Art events underpublicized
I read that one of Kentucky's preeminent female folk artists, Minnie Adkins, would visit Lexington and exhibit her works during the May 15 Gallery Hop. But when I went to look for the venue online, information about this was nowhere to be found.
I checked LexGo, GalleryHopLex.com, Ann Tower Gallery (where her works have been exhibited), Carnegie Center for Literacy and Learning, and Googled "Minnie Adkins Lexington." Nothing. Only through the knowledge of an artist friend I phoned did I learn that the event was at the Carnegie Center.
Fewer than 20 people were present for this great artist's whittling demonstration and talk. If an artist takes the trouble to prepare a public presentation and travels to our city, it should be broadly advertised, or at least come up on an Internet search.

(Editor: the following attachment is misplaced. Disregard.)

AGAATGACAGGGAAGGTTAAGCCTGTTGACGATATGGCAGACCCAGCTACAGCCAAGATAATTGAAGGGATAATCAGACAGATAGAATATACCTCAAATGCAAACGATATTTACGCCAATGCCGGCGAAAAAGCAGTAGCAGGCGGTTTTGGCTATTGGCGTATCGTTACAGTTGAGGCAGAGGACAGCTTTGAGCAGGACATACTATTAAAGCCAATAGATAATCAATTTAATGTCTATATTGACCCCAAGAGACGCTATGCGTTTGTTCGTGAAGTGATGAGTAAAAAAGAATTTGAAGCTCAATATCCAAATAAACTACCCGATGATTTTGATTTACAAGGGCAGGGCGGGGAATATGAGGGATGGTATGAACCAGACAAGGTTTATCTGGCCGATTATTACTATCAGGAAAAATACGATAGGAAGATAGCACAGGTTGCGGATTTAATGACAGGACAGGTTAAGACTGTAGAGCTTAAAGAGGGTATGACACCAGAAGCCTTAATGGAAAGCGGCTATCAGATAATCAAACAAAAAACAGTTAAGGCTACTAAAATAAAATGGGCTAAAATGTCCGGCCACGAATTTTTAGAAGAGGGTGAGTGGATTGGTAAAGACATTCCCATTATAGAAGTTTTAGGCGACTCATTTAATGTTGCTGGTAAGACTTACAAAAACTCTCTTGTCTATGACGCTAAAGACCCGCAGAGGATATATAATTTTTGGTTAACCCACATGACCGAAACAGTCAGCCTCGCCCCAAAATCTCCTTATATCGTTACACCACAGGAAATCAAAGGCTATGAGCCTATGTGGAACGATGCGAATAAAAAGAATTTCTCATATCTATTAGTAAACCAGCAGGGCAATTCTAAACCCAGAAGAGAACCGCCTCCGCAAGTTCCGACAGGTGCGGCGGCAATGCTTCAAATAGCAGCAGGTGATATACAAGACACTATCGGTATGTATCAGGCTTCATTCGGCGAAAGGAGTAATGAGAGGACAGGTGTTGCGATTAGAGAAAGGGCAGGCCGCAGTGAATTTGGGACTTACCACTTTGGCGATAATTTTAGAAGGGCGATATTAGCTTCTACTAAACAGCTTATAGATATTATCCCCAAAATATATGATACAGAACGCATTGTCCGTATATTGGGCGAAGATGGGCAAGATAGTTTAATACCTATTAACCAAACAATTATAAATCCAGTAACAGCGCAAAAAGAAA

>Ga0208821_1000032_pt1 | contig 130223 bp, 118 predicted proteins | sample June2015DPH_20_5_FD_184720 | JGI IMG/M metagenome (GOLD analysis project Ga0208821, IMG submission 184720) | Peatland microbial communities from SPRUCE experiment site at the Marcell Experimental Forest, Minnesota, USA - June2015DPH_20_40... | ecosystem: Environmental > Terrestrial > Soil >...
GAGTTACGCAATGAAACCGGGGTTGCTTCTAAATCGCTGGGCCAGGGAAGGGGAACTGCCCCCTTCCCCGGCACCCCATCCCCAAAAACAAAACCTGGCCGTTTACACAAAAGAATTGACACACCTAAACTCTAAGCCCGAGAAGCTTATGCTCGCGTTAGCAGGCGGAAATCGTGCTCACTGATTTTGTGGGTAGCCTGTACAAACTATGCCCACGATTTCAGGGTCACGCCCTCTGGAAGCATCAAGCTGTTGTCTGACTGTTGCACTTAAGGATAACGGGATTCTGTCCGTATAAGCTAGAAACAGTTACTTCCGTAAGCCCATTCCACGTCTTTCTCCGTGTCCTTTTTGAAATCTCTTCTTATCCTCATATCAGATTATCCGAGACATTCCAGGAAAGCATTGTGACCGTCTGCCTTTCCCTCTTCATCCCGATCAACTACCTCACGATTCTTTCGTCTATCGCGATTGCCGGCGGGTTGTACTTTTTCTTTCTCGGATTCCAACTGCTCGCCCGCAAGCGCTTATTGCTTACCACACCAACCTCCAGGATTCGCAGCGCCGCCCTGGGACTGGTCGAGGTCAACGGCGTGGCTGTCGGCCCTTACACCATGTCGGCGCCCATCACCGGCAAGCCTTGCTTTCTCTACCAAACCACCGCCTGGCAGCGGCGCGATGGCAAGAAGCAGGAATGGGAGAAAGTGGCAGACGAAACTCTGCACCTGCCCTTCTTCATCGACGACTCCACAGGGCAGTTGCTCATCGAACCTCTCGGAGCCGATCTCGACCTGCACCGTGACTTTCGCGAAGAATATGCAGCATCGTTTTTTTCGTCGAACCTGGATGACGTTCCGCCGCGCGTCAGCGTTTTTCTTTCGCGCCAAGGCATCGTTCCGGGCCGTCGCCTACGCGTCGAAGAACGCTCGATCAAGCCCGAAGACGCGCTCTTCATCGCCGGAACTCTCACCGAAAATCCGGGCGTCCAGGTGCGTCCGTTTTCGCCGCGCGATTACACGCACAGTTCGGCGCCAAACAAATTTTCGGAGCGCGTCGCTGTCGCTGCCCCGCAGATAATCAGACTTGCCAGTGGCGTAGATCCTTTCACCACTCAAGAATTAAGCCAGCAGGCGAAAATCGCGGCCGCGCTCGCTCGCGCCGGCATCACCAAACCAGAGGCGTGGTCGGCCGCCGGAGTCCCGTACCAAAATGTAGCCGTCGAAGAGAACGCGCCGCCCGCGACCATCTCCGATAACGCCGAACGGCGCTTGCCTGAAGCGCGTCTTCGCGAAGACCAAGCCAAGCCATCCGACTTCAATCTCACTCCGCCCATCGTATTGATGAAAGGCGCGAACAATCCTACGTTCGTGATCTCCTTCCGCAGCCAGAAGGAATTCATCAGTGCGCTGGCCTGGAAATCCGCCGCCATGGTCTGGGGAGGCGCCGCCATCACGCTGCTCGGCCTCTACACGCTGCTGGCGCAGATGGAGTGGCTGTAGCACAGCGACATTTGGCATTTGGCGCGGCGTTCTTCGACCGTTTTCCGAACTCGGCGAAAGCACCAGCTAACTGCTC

This is not the first time I have been unable to find art events on one of the above websites. Art promoters: Get your act together and promote this state's fine artists through that great medium, the Internet.
Coercion empties churches
USA Today reported on the Pew Research Center study, which found that 29.4 percent of Americans do not consider themselves Christian and have no religious affiliation.
Despite Fox News, Mike Huckabee and Bill O'Reilly constantly complaining the government and President Barack Obama are waging war on Christians, individuals, not government, are abandoning Christianity — up 8 percent from seven years ago.